Friday, 7 March 2008

SNOW? NO!

We were EXCITED!! We had a WHOLE DAY to devote to walking and, when we looked out of the office window - we saw SNOW! YIPPPPEEEEEEE!

Knowing that usually, in the High peak of Derbyshire, there is more snow than on the lower ground, we got booted up and ready to walk the whole day in what promised to be a winter wonderland. However, the further North we went, the less snow we saw. Were we disappointed?

Well, take a look at the view that greeted us. Would you have been?

No - us neither!

Don't forget, you can see a larger version of any of the pictures by left clicking on it with your mouse. If you want to save the picture to your computer, right click on it ans select 'save picture'.

We decided to park at Fairholmes visitors centre, at the side of Ladybower reservoir. Our route was then over the top of Hagg side to Lockerbrook farm, then onward and upward to Alport castles, the largest natural landslip in Europe.

The morning sun lit the reservoirs to a shimmering expanse and it was beautiful. Despite the lack of snow, today gave promise in lots of other ways. The light was particularly good for photography. The walk up through the woods made us feel good to be alive!


I paused to look up - this is what I saw.
The pines reaching for the warmth of the sky.

At the top of the woods, this small gate leads out onto the hillside and we were greeted by the fabulous blue hues of our winter sky, tinged with just a sprinkling of snow.

We turned left, and got our breath back along the flat track with views forward to the Southern edge of Kinder Scout. That hunch you see on the horizon is Back Tor on the Lose hill to Mam tor ridge. You can always pick out its distinctive shape.

Here's Sue, ready for the day, with Woodlands valley behind her.

We walked along the edge with only the odd sheep for company.
Now we walk mid-week, we get much more peaceful walks.

The business part of the walk!
Alport Castles.
This is quite a dramatic picture, but it's much more so in real life. The side of the hill has literally slipped down into the Alport valley, leaving a distinct edge that we walked along.

Looking back along the edge.
Note the three walkers to give you some sense of scale.
After the Castles, we turned sharp right and dropped steeply back down towards a finger of Howden reservoir, but we then turned left again at the bottom, and started the long climb up onto Ronksley moor. The day was still really clear and living up to the mornings promise. It was cold, but perfect for walking. We saw lots of impressive icicles hanging from the peat.
Here's a happy lad!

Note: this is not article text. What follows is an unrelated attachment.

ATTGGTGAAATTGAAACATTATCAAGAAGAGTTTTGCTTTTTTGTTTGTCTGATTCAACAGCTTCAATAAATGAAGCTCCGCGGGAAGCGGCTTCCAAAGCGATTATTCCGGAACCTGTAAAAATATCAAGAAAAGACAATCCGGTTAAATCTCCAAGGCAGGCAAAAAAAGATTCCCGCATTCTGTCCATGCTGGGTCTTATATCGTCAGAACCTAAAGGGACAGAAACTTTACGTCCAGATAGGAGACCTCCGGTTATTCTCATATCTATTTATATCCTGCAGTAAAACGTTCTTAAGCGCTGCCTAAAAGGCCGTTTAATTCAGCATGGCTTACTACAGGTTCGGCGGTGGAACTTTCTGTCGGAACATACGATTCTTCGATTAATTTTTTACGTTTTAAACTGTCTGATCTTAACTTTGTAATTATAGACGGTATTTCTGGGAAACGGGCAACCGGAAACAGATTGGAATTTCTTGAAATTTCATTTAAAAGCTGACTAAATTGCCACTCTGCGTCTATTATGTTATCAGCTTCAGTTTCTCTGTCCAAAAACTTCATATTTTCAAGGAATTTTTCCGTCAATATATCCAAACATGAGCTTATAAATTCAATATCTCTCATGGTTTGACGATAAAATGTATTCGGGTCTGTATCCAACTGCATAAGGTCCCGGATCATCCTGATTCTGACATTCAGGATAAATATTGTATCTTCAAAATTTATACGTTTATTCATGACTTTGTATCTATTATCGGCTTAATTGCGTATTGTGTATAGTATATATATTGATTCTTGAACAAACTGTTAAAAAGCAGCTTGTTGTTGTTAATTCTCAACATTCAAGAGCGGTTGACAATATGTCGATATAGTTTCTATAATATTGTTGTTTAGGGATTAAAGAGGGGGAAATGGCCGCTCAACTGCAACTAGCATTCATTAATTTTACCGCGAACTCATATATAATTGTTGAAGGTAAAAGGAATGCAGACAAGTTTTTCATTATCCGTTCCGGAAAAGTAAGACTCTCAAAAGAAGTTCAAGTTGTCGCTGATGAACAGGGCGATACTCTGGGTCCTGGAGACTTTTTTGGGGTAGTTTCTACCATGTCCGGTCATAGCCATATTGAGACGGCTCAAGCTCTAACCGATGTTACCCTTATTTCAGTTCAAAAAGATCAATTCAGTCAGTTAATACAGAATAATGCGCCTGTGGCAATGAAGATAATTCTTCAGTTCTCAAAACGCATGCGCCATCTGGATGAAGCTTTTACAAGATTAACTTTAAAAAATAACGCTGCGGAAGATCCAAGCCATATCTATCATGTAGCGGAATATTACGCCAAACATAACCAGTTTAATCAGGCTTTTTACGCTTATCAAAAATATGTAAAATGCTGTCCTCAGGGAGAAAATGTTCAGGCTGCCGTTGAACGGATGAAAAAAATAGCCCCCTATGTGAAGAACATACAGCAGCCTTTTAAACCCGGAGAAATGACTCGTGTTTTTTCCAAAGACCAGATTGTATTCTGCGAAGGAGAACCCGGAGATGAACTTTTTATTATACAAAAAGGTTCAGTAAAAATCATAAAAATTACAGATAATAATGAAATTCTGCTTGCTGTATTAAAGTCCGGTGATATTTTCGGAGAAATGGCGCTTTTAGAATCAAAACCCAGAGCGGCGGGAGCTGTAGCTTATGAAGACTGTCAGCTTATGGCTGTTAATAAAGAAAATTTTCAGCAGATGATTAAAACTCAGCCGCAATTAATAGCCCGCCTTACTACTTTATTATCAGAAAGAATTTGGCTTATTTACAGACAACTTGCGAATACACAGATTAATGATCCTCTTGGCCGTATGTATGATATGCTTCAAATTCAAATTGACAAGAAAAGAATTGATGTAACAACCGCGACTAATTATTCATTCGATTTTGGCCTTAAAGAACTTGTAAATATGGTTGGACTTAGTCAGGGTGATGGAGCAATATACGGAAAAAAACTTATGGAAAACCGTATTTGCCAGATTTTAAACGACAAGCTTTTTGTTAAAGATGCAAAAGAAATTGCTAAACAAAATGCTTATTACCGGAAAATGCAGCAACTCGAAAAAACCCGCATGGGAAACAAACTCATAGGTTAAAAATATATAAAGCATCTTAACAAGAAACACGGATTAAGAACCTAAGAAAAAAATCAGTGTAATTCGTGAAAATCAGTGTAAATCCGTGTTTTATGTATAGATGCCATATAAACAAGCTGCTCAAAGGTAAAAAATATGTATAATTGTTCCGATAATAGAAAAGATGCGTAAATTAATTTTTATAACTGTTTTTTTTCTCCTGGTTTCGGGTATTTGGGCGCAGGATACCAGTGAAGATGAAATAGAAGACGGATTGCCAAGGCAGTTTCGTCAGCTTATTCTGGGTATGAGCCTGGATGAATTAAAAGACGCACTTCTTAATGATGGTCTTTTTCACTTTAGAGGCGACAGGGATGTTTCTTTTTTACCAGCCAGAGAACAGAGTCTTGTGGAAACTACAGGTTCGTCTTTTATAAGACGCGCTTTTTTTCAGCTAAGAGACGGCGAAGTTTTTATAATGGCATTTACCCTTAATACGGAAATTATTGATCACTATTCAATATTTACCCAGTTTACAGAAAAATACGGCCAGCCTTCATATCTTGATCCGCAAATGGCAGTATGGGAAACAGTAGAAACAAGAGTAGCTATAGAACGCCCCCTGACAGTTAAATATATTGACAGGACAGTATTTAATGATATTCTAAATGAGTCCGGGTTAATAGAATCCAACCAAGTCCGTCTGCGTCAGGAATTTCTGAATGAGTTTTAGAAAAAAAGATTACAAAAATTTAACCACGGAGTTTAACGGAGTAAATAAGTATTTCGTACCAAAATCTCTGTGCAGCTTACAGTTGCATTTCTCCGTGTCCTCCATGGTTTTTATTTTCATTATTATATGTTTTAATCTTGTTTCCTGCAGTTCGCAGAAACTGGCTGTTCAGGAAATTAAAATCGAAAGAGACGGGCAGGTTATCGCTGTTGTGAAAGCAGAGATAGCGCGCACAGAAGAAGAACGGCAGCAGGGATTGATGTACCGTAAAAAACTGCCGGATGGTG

Our goal for lunch - our favourite shooting cabin, where we had lunch. Surprisingly, there were two other couples there and we spent lunchtime in pleasant conversation.
The road onwards was a dream come true, with inviting views of Derwent edge. Although the days were now drawing out, we'd neither the time, nor the light, to visit the edge, which would have added maybe 2 hours to our route (which was already 7 hours long).

We dropped off the moors to meet the young river Derwent. We forded this (and I got a bootfull of VERY cold water), and then followed it as it wound down the valley towards captivation in the reservoirs. Here I am at the bottom of Cranberry clough, posing on a small footbridge.

This is Slippery stones bridge. When the reservoir chain was flooded, it would have been submerged, but it was disassembled and re-built at the head of the valley, where it now stands today.

Sue sits and reflects on a perfect day.
Not over yet though, as we still had to walk the length of the reservoirs to get back to the car.

A tranquil scene.

A small puff of cloud lends itself to a photo.
To really make it perfect, the water would be dead calm and reflect the land & sky.
I can't remember us having had a lot of rain recently, but the reservoir chain was full to capacity and the water was flowing over the top of the Howden dam.
Looking back to Howden dam, the sun just catching the Eastern tower.

A zoomed shot onto Derwent edge, and one of the many weathered rock formations.

We got back to the car about 5:30PM. It really had been so perfect today that we were sad it was over. We'd walked 15.6 miles, and taken in almost 3,000 feet of ascent. This was our last view of the reservoir before climbing into the car and wending our way home. Beneath this picture are a couple of short videos, the first time I've put any on blogger.

Here I am near the shooting cabin, showing you the panorama over Derwent edge.
I've not quite got the hang of the sound yet, so you can't hear me talking (but then it's all about what you can see, not hear).

And here's Sue, walking on after lunch.


 
Site Meter